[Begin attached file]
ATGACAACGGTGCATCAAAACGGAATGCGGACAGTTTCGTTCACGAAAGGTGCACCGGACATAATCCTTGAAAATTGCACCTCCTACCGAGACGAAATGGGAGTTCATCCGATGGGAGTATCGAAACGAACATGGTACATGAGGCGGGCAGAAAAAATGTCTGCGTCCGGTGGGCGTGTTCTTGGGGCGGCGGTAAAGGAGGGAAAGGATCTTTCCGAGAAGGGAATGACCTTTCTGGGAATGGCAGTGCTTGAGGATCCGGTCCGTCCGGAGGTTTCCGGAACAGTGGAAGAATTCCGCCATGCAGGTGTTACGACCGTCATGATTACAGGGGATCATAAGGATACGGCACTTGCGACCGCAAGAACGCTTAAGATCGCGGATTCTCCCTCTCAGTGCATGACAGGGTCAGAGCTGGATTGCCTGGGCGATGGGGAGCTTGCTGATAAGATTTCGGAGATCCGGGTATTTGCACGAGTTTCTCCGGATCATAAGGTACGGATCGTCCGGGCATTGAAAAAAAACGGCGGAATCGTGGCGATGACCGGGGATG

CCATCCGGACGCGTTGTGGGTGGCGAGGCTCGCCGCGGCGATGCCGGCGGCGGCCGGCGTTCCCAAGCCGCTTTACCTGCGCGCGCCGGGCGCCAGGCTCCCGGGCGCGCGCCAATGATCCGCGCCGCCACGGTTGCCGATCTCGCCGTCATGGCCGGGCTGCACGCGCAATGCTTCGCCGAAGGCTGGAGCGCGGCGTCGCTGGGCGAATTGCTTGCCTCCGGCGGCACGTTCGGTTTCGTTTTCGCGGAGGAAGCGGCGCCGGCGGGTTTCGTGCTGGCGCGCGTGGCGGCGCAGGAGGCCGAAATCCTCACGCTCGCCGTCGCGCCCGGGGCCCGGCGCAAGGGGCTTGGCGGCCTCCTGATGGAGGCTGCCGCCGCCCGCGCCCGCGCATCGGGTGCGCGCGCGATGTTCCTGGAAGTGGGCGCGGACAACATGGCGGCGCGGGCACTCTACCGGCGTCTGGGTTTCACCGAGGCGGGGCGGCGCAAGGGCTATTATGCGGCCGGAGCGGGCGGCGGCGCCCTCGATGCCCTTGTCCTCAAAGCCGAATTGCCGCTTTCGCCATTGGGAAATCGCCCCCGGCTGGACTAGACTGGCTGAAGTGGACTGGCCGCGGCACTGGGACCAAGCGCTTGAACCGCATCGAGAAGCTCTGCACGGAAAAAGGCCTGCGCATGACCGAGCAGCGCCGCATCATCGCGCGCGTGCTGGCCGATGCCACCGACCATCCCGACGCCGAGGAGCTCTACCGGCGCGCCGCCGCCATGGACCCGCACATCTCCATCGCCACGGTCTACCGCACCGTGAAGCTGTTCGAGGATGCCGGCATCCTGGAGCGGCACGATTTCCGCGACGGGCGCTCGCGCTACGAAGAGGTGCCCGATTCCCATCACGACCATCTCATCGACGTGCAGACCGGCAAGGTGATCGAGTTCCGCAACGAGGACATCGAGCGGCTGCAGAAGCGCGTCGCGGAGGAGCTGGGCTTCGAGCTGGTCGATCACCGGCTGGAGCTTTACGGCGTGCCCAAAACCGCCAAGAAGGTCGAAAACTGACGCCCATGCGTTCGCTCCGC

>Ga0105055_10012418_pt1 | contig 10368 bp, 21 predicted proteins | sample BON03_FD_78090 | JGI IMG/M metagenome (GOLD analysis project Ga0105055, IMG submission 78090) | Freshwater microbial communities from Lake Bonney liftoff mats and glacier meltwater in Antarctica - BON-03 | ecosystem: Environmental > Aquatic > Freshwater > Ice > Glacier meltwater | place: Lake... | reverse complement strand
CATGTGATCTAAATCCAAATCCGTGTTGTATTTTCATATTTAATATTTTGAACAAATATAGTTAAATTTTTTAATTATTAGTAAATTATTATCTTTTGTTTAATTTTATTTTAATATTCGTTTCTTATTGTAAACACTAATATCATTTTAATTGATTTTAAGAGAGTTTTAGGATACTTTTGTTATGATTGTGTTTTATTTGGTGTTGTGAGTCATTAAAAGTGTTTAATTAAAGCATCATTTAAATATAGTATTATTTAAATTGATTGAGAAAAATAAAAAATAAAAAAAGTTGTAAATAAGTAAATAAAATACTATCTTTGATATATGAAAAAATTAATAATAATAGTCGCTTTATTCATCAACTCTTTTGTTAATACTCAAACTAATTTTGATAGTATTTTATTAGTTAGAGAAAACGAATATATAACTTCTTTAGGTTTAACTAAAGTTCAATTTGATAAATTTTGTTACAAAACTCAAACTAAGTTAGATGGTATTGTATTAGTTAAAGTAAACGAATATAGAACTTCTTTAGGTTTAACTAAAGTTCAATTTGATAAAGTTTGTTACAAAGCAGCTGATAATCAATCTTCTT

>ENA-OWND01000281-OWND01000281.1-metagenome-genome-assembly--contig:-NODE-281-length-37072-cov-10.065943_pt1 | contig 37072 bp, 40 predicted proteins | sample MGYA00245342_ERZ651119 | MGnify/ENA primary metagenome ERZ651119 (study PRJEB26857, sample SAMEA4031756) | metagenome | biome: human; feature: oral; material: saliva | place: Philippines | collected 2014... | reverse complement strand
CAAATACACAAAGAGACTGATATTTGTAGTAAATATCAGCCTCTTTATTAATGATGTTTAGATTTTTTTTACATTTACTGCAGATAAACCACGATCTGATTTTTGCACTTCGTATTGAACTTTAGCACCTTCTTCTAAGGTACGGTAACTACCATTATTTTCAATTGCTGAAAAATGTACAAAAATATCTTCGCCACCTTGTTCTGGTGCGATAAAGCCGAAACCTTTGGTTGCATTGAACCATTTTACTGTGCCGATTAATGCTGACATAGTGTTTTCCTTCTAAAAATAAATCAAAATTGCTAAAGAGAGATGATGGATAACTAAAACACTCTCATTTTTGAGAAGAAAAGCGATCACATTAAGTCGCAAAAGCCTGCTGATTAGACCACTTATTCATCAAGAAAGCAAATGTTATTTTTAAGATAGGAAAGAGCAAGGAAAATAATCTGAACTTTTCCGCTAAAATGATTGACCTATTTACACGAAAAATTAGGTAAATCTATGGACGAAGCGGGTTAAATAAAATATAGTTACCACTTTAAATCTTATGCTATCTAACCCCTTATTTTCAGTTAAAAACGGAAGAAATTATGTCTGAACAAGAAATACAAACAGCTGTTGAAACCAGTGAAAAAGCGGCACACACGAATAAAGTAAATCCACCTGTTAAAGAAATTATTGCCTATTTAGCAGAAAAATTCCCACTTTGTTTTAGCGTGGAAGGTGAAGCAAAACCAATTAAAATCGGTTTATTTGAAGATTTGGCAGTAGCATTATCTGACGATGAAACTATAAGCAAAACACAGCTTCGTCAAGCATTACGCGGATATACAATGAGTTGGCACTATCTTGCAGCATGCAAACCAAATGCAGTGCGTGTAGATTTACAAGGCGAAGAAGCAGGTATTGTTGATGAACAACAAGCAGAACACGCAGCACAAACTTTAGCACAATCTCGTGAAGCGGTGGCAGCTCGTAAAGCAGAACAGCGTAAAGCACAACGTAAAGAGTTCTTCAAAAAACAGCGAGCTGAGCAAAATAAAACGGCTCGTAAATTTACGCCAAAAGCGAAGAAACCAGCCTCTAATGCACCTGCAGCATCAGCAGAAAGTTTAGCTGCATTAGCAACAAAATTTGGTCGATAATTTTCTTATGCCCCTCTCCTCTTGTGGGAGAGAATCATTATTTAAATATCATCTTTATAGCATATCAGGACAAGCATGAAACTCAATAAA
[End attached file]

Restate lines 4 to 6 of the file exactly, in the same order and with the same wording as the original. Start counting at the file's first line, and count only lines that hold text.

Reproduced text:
CATGTGATCTAAATCCAAATCCGTGTTGTATTTTCATATTTAATATTTTGAACAAATATAGTTAAATTTTTTAATTATTAGTAAATTATTATCTTTTGTTTAATTTTATTTTAATATTCGTTTCTTATTGTAAACACTAATATCATTTTAATTGATTTTAAGAGAGTTTTAGGATACTTTTGTTATGATTGTGTTTTATTTGGTGTTGTGAGTCATTAAAAGTGTTTAATTAAAGCATCATTTAAATATAGTATTATTTAAATTGATTGAGAAAAATAAAAAATAAAAAAAGTTGTAAATAAGTAAATAAAATACTATCTTTGATATATGAAAAAATTAATAATAATAGTCGCTTTATTCATCAACTCTTTTGTTAATACTCAAACTAATTTTGATAGTATTTTATTAGTTAGAGAAAACGAATATATAACTTCTTTAGGTTTAACTAAAGTTCAATTTGATAAATTTTGTTACAAAACTCAAACTAAGTTAGATGGTATTGTATTAGTTAAAGTAAACGAATATAGAACTTCTTTAGGTTTAACTAAAGTTCAATTTGATAAAGTTTGTTACAAAGCAGCTGATAATCAATCTTCTT

>ENA-OWND01000281-OWND01000281.1-metagenome-genome-assembly--contig:-NODE-281-length-37072-cov-10.065943_pt1 | contig 37072 bp, 40 predicted proteins | sample MGYA00245342_ERZ651119 | MGnify/ENA primary metagenome ERZ651119 (study PRJEB26857, sample SAMEA4031756) | metagenome | biome: human; feature: oral; material: saliva | place: Philippines | collected 2014... | reverse complement strand
CAAATACACAAAGAGACTGATATTTGTAGTAAATATCAGCCTCTTTATTAATGATGTTTAGATTTTTTTTACATTTACTGCAGATAAACCACGATCTGATTTTTGCACTTCGTATTGAACTTTAGCACCTTCTTCTAAGGTACGGTAACTACCATTATTTTCAATTGCTGAAAAATGTACAAAAATATCTTCGCCACCTTGTTCTGGTGCGATAAAGCCGAAACCTTTGGTTGCATTGAACCATTTTACTGTGCCGATTAATGCTGACATAGTGTTTTCCTTCTAAAAATAAATCAAAATTGCTAAAGAGAGATGATGGATAACTAAAACACTCTCATTTTTGAGAAGAAAAGCGATCACATTAAGTCGCAAAAGCCTGCTGATTAGACCACTTATTCATCAAGAAAGCAAATGTTATTTTTAAGATAGGAAAGAGCAAGGAAAATAATCTGAACTTTTCCGCTAAAATGATTGACCTATTTACACGAAAAATTAGGTAAATCTATGGACGAAGCGGGTTAAATAAAATATAGTTACCACTTTAAATCTTATGCTATCTAACCCCTTATTTTCAGTTAAAAACGGAAGAAATTATGTCTGAACAAGAAATACAAACAGCTGTTGAAACCAGTGAAAAAGCGGCACACACGAATAAAGTAAATCCACCTGTTAAAGAAATTATTGCCTATTTAGCAGAAAAATTCCCACTTTGTTTTAGCGTGGAAGGTGAAGCAAAACCAATTAAAATCGGTTTATTTGAAGATTTGGCAGTAGCATTATCTGACGATGAAACTATAAGCAAAACACAGCTTCGTCAAGCATTACGCGGATATACAATGAGTTGGCACTATCTTGCAGCATGCAAACCAAATGCAGTGCGTGTAGATTTACAAGGCGAAGAAGCAGGTATTGTTGATGAACAACAAGCAGAACACGCAGCACAAACTTTAGCACAATCTCGTGAAGCGGTGGCAGCTCGTAAAGCAGAACAGCGTAAAGCACAACGTAAAGAGTTCTTCAAAAAACAGCGAGCTGAGCAAAATAAAACGGCTCGTAAATTTACGCCAAAAGCGAAGAAACCAGCCTCTAATGCACCTGCAGCATCAGCAGAAAGTTTAGCTGCATTAGCAACAAAATTTGGTCGATAATTTTCTTATGCCCCTCTCCTCTTGTGGGAGAGAATCATTATTTAAATATCATCTTTATAGCATATCAGGACAAGCATGAAACTCAATAAA